Brenda Milner Award Winners 2021
Dear SFB1315 Members and Colleagues,
we are very pleased to announce winners of the Brenda Milner Award 2021. The SFB1315 Steering Committee voted unanimously in favor of awarding two candidates with a monetary award of 7.500 EUR each, for project consumables and/or travel related to their SFB1315 collaborations.
Jiyun Shin is awarded the Brenda Milner Award 2021 for her contribution to the understanding of memory formation in the neocortex. Dr. Brenda Milner’s seminal study with patient H.M. established the crucial role of the hippocampus in long-term declarative memory formation. Her study also suggested that the medial temporal lobe including the hippocampus has a time-limited role in this process, and that long-term memory resides in the neocortex. Although we know that hippocampal-neocortical interactions are essential for neocortical memory formation, our understanding of how and where exactly this process occurs in the neocortex has been limited even 60 years after Dr. Milner’s first discovery. Jiyun Shin joined the A04 project as part of her PhD under the supervision of Dr. Guy Doron. After Dr. Doron’s departure, Jiyun Shin, took over the project, which elucidated that neocortical layer 1 is a central anatomical location for memory formation. This work involved several collaborations within (AG Brecht, project A03) as well as outside of SFB1315. Here, they showed that medial temporal inputs arising from the perirhinal cortex, to layer I of the rodent primary somatosensory cortex are crucial for hippocampal-dependent associative learning. These inputs modulated the dendritic Ca2+ activity and burst firing of layer 5 pyramidal neurons, which were previously shown to play a crucial role in cognitive functions such as sensory perception (by project A04 alumnus Dr. Naoya Takahashi). By identifying an anatomical target of neocortical memory formation and the cellular mechanisms which underlie this process, this study made a major contribution to our understanding of memory trace transformation and systems synaptic consolidation, which is among the main goals of our SFB. The significance of the study has recently recognized by acceptance for publication in the journal Science (Doron, Shin et al. 2020).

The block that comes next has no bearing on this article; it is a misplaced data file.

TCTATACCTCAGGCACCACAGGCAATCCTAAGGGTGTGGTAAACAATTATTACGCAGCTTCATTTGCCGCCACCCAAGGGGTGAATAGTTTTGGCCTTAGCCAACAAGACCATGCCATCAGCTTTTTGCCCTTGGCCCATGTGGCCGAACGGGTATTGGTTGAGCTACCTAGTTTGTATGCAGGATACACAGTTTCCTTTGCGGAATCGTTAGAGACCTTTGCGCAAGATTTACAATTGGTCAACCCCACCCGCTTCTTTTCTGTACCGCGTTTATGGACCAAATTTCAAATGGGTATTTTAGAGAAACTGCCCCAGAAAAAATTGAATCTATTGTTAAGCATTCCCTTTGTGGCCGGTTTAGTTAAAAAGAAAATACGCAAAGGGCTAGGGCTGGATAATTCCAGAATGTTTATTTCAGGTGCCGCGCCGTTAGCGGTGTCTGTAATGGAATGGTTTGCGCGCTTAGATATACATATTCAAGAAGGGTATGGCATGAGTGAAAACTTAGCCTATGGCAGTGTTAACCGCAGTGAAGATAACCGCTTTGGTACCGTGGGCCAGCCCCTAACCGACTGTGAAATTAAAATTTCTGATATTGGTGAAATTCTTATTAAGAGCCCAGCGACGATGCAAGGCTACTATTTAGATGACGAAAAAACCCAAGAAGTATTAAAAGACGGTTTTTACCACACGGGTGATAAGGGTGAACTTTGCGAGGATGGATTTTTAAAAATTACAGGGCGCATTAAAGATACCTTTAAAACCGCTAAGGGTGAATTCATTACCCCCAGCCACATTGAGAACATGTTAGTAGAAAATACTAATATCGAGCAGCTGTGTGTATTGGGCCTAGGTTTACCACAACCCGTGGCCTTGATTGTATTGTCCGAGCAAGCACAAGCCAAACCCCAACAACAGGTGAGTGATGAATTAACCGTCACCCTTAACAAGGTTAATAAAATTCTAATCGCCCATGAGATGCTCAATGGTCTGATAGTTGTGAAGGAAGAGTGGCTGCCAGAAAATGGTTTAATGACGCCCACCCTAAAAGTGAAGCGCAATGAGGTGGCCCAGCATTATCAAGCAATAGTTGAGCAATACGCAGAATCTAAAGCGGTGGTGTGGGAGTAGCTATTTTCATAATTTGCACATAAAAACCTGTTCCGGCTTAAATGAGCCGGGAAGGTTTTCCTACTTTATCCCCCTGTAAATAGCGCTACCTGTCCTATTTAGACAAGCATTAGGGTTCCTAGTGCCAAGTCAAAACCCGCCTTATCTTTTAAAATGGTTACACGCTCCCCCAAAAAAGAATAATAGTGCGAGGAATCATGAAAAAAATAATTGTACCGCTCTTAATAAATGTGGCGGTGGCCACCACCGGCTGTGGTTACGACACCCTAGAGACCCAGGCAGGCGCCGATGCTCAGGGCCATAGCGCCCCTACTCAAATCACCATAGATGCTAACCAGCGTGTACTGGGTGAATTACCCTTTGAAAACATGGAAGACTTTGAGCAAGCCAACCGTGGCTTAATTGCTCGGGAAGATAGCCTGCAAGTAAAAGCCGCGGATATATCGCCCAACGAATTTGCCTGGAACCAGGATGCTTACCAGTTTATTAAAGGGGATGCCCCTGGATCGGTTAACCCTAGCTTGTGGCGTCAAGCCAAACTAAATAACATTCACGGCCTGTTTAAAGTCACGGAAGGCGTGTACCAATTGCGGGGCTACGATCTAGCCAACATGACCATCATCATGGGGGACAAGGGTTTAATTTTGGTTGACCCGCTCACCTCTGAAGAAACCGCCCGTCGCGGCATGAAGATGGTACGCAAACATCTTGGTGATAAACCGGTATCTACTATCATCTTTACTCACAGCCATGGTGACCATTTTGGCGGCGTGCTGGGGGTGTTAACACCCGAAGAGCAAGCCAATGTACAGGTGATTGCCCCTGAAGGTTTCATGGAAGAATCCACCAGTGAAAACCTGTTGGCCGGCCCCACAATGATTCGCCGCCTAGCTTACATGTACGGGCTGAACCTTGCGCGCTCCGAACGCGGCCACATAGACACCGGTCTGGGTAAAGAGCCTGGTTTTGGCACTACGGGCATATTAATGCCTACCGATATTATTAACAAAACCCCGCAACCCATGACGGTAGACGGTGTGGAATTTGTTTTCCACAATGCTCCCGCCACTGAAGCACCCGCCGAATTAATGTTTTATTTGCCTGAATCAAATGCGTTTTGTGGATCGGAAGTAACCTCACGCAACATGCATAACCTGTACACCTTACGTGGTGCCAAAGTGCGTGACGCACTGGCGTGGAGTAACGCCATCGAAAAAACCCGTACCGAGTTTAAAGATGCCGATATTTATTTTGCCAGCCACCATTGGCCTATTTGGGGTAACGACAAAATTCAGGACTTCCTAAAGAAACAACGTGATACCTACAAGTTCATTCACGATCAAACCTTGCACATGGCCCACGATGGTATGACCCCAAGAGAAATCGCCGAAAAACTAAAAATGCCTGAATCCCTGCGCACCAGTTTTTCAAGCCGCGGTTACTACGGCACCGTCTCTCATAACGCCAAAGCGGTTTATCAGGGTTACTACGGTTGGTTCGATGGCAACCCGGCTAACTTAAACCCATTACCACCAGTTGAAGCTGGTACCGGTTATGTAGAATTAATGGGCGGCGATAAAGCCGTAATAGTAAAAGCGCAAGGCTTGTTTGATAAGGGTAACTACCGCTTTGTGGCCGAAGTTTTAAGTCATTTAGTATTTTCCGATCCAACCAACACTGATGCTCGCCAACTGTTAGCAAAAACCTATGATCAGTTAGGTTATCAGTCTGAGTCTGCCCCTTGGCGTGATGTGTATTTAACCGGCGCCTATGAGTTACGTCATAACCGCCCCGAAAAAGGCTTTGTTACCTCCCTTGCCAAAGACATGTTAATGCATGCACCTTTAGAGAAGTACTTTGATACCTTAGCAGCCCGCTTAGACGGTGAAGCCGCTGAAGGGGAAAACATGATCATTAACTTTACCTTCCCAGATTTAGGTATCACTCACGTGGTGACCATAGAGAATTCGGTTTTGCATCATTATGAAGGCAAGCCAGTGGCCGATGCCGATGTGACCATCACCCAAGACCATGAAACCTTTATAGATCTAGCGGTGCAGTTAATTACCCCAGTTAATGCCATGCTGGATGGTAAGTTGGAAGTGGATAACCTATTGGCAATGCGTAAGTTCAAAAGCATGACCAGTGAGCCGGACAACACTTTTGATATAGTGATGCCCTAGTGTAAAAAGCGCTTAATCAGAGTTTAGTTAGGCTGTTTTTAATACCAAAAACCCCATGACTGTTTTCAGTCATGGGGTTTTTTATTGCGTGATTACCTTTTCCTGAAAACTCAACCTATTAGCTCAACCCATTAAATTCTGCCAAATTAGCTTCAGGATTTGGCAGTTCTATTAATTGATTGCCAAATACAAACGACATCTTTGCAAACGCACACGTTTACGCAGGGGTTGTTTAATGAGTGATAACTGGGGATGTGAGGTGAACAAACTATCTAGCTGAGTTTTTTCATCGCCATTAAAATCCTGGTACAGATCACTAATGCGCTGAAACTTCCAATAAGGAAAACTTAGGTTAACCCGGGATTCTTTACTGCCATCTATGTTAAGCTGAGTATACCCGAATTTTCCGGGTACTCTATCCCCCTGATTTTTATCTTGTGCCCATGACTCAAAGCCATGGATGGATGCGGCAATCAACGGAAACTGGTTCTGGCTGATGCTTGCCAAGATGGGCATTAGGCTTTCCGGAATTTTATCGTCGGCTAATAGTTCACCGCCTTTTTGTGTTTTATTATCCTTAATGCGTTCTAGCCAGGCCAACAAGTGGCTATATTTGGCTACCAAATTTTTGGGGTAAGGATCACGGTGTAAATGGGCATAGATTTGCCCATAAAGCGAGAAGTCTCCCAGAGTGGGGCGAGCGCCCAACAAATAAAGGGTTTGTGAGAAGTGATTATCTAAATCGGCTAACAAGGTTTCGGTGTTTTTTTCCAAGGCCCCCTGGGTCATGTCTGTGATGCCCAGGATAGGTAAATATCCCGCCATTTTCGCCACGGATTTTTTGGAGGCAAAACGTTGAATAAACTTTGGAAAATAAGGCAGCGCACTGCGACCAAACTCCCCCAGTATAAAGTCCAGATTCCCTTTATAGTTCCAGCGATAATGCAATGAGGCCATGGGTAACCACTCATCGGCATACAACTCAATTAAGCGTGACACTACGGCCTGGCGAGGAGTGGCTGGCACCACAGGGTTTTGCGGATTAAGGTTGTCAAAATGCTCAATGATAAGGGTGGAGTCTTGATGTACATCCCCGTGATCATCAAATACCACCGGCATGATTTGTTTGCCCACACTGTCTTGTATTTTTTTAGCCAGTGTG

Dr. Dorothea Hämmerer is awarded the Brenda Milner Award 2021 for establishing herself as a leading figure in the field of cognitive neuroscience of neuromodulation, with a special emphasis on understanding the relevance of dopaminergic and noradrenergic changes for brain ageing and dementia. In her research she focuses on optimizing structural and functional magnetic resonance imaging (MRI) sequences of these neuromodulatory nuclei as well as developing cognitive paradigms tailored to capture neuromodulatory cognitive changes in different age groups. Moreover, she has been instrumental in establishing a cutting-edge concurrent fMRI-dynamic PET (positron emission tomography) imaging paradigm, which allows us to measure endogenous dopamine release during cognitive tasks in older adults. Her contributions to the field have resulted in several high-ranking publications as well as the start of an international meeting series on Locus Coeruleus imaging in Magdeburg. These achievements are nicely exemplified in her first SFB-funded publication in Nature Communications (Liu et al. 2020), which shows that we can use in vivo neuroimaging to identify a cognitively relevant decline in the noradrenergic locus coeruleus in ageing. By providing cognitive as well as methodological innovations, Dorothea’s research is of relevance for a wide range of cognitive and clinical research aiming to understand consequences of neuromodulatory changes in the brain.
Please join us in congratulating Jiyun Shin and Dorothea Hämmerer!